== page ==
Hedge your bets. Many legal experts suggest spokesperson contracts of relatively short duration, like two years. When Tiger Woods’ reputation hit the rough, consulting giant Accenture was particularly vulnerable because it had built its longtime marketing campaign around Woods. The longer a brand spokesperson is used, the thinking goes, the greater the risk of damage if something goes awry. Similarly, a brand should have a Plan B. An entire marketing or reputation campaign built around a single individual – whether that person is a celebrity or the CEO – is too risky for most companies.

Act decisively. In this instance, Subway was right to quickly distance itself from Fogle. But what’s surprising is that the company must have known about the potential for negative PR at least since April, when the Jared Foundation employee was arrested. It may have done better to have acted even sooner than it did, despite not knowing if Fogle himself was culpable. It’s not necessarily fair to cut ties at the first sign of trouble, but it’s often the wiser course for brand reputation.

Consider risk insurance. The damage from a truly disastrous public brand meltdown may be incalculable, and cash alone can’t compensate. But for large global companies, a so-called public disgrace policy is a viable step. Insurers have developed products designed to offer financial protection in the event of a reputation crisis, covering expenses like replacing or removing a brand spokesperson, costs to redo ads and marketing materials, or coverage for events like product recalls. Ironically AIG – fresh off its own reputation troubles – began a few years ago to offer something called Reputation Guard, which will pay for consultation with a top crisis PR agency in the event of a reputation disaster. I guess they should know.

For smaller companies, the lesson seems to be caution when a third-party ambassador of any type is used for brand marketing or PR, and for serious limits on the marriage of a brand and a flesh-and-blood brand spokesperson.

Strategic PR Tactics That Can Drive Business

The outcomes of strategic public relations can be hard to predict, and while certain metrics can help define success, a common question PR agencies face from clients looking to grow their businesses is this: how can PR improve my bottom line?

This can be a tricky question. PR goals should be clearly delineated from the outset of any program, and expectations managed. But in our experience, PR tactics can dramatically help a growing company’s business, opening up new partnerships and driving sales. Here are just a few examples.

The simple call to action. When it comes to earned media placements, sometimes a simple “download now” with a link to the offering is all that’s needed. We recently worked with a company whose newest product was an app that aggregated magazines, and often basic stories that included a link to a site where readers could access it yielded a strong spike in downloads.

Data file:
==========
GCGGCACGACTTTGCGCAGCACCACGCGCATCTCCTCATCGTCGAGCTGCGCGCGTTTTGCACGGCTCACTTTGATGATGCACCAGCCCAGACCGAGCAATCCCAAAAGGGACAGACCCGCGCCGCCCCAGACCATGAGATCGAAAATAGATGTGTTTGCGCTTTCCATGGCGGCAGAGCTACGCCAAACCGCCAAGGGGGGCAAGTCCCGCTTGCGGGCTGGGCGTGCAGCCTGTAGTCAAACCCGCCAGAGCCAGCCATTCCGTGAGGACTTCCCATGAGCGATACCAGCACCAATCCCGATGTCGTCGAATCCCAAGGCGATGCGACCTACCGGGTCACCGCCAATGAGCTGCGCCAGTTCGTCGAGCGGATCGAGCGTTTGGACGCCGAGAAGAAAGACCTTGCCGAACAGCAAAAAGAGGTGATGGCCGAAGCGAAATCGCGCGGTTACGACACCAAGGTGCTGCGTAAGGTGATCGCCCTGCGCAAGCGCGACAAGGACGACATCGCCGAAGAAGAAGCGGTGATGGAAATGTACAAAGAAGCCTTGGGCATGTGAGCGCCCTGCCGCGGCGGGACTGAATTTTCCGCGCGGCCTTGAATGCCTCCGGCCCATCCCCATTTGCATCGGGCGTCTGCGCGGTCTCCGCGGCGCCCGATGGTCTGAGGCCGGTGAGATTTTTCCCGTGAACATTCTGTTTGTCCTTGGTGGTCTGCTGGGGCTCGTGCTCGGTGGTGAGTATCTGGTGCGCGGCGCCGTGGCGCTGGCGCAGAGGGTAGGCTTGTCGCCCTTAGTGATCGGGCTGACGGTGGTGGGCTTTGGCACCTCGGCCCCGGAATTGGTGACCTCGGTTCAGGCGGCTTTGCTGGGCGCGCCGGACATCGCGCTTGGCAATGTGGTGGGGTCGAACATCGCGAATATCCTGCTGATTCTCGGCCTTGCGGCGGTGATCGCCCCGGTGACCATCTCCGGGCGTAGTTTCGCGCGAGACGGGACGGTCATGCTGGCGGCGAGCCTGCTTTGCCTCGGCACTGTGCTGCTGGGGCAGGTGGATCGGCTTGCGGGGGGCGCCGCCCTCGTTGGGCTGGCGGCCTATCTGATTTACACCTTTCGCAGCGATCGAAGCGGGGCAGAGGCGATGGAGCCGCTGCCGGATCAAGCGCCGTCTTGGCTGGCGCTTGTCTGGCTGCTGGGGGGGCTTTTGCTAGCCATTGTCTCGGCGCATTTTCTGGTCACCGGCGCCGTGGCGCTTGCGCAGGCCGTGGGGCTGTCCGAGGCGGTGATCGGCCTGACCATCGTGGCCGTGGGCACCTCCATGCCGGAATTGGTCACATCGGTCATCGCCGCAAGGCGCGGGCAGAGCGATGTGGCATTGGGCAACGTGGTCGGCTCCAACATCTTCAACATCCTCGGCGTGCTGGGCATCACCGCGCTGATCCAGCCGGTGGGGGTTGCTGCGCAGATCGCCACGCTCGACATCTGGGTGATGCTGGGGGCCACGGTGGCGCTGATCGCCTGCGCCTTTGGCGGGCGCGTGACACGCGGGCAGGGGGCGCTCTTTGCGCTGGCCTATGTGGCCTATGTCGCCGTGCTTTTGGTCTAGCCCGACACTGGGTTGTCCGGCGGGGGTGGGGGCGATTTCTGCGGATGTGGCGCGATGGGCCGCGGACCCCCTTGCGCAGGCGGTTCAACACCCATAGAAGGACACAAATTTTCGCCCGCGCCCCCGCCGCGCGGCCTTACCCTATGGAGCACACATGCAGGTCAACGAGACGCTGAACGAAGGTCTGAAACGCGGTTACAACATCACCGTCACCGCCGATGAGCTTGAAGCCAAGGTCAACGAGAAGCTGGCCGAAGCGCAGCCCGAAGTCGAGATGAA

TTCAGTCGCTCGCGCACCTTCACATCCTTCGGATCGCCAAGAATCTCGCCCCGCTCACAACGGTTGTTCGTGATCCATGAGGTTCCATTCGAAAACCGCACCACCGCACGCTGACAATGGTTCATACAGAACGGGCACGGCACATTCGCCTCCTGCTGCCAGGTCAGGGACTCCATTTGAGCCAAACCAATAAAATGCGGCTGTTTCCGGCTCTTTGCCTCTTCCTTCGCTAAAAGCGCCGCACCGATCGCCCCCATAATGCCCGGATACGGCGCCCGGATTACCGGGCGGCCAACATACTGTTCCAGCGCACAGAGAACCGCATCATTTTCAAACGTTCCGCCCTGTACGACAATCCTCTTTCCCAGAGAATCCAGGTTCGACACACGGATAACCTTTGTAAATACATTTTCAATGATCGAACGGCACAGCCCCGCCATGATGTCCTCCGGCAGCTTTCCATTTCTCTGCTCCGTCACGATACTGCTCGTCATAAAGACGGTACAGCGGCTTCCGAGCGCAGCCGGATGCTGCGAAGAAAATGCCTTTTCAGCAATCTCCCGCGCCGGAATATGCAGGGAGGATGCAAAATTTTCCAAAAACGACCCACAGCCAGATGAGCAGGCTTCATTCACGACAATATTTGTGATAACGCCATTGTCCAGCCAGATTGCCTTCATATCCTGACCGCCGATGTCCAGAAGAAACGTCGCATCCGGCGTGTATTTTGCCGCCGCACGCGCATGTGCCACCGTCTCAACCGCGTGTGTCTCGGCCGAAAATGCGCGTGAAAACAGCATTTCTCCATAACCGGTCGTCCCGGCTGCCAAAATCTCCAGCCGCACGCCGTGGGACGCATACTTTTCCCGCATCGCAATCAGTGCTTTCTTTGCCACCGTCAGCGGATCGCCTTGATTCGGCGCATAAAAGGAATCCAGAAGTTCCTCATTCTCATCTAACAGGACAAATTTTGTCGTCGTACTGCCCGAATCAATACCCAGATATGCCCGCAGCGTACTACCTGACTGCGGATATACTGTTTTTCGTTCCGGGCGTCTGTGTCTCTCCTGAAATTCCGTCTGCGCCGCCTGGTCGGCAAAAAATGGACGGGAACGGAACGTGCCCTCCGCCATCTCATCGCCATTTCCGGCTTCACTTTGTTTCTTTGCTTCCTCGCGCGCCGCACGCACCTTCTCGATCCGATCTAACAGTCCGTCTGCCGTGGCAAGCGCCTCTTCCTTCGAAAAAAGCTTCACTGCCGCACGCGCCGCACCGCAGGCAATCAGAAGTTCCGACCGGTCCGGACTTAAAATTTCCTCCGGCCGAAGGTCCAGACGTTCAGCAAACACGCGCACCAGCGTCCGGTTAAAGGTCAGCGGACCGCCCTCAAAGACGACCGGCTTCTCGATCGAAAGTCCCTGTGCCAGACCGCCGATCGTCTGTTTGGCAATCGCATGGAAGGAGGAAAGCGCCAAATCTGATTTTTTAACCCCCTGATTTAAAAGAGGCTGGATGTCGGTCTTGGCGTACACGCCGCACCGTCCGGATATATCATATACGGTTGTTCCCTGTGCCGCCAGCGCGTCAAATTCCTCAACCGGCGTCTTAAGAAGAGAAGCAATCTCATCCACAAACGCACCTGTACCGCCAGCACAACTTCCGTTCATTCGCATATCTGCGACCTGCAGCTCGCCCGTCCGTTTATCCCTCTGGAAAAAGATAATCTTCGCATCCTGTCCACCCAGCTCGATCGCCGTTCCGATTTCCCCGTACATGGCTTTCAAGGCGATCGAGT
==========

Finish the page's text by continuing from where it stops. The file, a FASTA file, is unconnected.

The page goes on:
But consider this tactic with measured expectations. There are cases where a direct call to action for a product was included in stories in top-tier publications, with few results. While click-through traffic spiked in most cases, sometimes it didn’t convert. For brands, it’s important to know your audience and understand the typical sales cycle.

There’s “riches in niches.” This was a favorite saying of a former client who worked in a niche industry, and it follows closely after “know your audience.” When the product or brand tends to appeal to a highly specialized audience, securing stories in niche media outlets is often effective. When our agency supported the product launch of a new beer from an iconic American brewery that had been reverse-engineered from a “lost” recipe, we knew it would appeal to hard core craft beer aficionados. And while plenty of mainstream outlets covered the launch with glowing reviews, it was niche outlets like Beer Advocate that drove business.

Is it local? Borrowing a phrase from Fred Armisen and Carrie Brownstein, is there a way to play up the local angle with the hometown news outlet? For a business still looking to establish itself, making connections in the local business community is often a key to long-term success. Joining the local Chamber of Commerce is one thing, but when the Chamber’s president reads a compelling profile in a local business publication about your company and invites you to speak at the next meeting, well, that’s something else. That’s what happened for a recent new client, Five Elements, the only American commercial firm manufacturing personal robots domestically. Never underestimate the power of a local, homegrown story.

“Measure programs, not tactics,” is another PR mantra. It’s a good reminder that even the most effective public relations tactics don’t typically work in a vacuum, but as part of a brand-building campaign over time.